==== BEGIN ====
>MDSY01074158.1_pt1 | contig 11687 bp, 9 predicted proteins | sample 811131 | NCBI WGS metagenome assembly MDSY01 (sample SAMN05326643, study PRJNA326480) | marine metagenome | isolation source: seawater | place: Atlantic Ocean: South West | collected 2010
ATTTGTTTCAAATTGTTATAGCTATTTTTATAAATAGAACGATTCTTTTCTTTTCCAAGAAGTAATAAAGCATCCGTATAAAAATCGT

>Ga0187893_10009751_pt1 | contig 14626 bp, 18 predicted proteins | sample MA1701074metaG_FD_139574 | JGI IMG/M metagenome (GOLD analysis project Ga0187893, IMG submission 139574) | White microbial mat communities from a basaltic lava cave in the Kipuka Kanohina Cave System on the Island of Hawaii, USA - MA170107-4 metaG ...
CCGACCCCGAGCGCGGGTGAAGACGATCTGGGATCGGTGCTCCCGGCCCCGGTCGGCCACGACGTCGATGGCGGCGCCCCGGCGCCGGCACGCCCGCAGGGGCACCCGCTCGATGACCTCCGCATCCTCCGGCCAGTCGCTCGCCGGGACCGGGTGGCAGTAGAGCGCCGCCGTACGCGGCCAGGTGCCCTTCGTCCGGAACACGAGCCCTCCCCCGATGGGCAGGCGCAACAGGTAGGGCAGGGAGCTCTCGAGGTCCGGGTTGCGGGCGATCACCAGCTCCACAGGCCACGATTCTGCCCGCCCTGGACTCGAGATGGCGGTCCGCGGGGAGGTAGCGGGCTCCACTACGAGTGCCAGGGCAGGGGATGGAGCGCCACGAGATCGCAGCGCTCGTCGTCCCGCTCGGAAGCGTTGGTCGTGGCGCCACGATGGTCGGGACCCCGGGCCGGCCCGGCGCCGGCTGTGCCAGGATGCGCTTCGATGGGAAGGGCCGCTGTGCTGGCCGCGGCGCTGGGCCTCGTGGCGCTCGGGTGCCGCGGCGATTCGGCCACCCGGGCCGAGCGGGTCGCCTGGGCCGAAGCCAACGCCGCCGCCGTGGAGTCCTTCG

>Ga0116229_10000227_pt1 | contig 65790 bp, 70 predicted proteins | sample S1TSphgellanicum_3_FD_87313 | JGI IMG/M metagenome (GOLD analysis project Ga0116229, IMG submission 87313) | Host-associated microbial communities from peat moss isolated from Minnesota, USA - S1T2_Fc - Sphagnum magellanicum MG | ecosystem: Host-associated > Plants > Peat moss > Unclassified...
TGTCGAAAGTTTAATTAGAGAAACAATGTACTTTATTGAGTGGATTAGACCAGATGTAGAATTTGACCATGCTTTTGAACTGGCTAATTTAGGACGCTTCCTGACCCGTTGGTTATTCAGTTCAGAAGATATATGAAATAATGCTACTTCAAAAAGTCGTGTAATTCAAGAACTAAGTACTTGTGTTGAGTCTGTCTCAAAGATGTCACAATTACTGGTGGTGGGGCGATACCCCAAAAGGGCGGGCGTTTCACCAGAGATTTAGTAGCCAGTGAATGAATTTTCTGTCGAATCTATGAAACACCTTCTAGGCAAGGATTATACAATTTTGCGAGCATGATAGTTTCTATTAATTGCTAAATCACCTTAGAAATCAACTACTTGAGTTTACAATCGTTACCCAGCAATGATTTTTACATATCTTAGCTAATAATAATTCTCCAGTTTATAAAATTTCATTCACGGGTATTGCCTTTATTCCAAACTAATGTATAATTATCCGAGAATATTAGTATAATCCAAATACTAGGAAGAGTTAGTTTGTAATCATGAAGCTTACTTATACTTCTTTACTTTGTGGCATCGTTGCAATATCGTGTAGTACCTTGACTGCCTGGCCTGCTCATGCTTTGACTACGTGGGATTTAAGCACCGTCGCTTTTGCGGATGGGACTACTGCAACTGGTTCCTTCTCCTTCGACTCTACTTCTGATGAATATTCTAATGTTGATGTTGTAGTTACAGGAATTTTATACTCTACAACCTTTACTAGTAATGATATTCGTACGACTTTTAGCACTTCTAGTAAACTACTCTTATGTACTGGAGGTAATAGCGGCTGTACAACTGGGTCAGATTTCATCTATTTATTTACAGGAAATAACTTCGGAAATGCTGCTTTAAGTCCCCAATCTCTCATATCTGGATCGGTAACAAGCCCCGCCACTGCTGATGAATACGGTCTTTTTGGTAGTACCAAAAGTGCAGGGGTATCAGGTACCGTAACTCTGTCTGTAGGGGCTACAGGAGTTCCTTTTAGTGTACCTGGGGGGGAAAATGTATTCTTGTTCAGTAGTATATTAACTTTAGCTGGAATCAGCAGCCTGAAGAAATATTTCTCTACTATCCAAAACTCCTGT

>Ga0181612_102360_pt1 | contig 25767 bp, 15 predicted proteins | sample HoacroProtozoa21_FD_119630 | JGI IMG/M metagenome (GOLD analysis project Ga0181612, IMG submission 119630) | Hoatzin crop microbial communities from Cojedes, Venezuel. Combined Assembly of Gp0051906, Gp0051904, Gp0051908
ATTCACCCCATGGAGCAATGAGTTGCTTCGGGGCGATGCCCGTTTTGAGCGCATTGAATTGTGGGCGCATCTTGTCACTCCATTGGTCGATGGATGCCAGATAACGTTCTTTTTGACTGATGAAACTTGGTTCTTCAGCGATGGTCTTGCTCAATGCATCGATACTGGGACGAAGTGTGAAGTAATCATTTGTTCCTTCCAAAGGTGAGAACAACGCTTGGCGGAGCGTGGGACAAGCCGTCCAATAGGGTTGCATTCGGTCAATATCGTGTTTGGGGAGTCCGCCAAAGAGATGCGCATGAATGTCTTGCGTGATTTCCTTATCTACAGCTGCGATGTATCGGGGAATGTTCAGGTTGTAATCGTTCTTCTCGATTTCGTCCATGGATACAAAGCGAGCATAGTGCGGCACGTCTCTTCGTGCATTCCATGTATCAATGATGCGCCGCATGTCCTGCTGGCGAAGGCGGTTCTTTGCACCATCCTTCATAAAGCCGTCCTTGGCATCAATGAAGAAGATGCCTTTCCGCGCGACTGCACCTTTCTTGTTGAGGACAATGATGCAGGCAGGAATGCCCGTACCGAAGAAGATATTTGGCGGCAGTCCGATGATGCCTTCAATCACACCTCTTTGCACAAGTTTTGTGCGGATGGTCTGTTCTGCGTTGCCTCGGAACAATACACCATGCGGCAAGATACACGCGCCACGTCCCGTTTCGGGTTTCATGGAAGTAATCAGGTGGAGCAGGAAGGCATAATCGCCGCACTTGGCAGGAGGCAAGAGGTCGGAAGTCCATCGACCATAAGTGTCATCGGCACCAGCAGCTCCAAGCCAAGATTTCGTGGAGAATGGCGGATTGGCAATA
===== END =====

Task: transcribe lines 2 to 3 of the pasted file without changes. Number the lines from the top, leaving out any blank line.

ATTTGTTTCAAATTGTTATAGCTATTTTTATAAATAGAACGATTCTTTTCTTTTCCAAGAAGTAATAAAGCATCCGTATAAAAATCGT

>Ga0187893_10009751_pt1 | contig 14626 bp, 18 predicted proteins | sample MA1701074metaG_FD_139574 | JGI IMG/M metagenome (GOLD analysis project Ga0187893, IMG submission 139574) | White microbial mat communities from a basaltic lava cave in the Kipuka Kanohina Cave System on the Island of Hawaii, USA - MA170107-4 metaG ...